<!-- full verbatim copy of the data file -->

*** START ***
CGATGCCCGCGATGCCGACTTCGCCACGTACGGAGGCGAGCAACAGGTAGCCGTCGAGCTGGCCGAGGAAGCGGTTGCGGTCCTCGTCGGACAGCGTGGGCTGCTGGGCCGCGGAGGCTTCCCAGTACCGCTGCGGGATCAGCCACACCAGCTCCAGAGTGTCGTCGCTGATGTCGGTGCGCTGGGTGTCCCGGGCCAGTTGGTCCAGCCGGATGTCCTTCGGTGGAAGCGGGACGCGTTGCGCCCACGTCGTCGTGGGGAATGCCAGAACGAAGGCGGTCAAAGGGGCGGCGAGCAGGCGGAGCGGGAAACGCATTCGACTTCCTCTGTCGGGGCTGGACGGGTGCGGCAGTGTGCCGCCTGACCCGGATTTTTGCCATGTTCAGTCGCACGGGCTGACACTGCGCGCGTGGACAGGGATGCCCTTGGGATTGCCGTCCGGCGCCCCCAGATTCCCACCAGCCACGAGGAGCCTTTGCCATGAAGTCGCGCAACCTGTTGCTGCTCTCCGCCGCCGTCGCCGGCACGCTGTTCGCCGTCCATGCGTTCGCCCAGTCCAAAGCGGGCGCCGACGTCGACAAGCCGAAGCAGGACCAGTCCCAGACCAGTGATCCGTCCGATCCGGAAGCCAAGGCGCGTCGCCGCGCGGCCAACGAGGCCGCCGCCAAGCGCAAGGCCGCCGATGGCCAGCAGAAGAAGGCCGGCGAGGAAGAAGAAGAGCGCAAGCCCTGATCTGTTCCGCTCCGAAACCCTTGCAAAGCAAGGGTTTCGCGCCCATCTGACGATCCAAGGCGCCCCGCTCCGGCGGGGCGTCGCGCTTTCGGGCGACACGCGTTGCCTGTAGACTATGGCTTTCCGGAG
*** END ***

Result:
CGATGCCCGCGATGCCGACTTCGCCACGTACGGAGGCGAGCAACAGGTAGCCGTCGAGCTGGCCGAGGAAGCGGTTGCGGTCCTCGTCGGACAGCGTGGGCTGCTGGGCCGCGGAGGCTTCCCAGTACCGCTGCGGGATCAGCCACACCAGCTCCAGAGTGTCGTCGCTGATGTCGGTGCGCTGGGTGTCCCGGGCCAGTTGGTCCAGCCGGATGTCCTTCGGTGGAAGCGGGACGCGTTGCGCCCACGTCGTCGTGGGGAATGCCAGAACGAAGGCGGTCAAAGGGGCGGCGAGCAGGCGGAGCGGGAAACGCATTCGACTTCCTCTGTCGGGGCTGGACGGGTGCGGCAGTGTGCCGCCTGACCCGGATTTTTGCCATGTTCAGTCGCACGGGCTGACACTGCGCGCGTGGACAGGGATGCCCTTGGGATTGCCGTCCGGCGCCCCCAGATTCCCACCAGCCACGAGGAGCCTTTGCCATGAAGTCGCGCAACCTGTTGCTGCTCTCCGCCGCCGTCGCCGGCACGCTGTTCGCCGTCCATGCGTTCGCCCAGTCCAAAGCGGGCGCCGACGTCGACAAGCCGAAGCAGGACCAGTCCCAGACCAGTGATCCGTCCGATCCGGAAGCCAAGGCGCGTCGCCGCGCGGCCAACGAGGCCGCCGCCAAGCGCAAGGCCGCCGATGGCCAGCAGAAGAAGGCCGGCGAGGAAGAAGAAGAGCGCAAGCCCTGATCTGTTCCGCTCCGAAACCCTTGCAAAGCAAGGGTTTCGCGCCCATCTGACGATCCAAGGCGCCCCGCTCCGGCGGGGCGTCGCGCTTTCGGGCGACACGCGTTGCCTGTAGACTATGGCTTTCCGGAG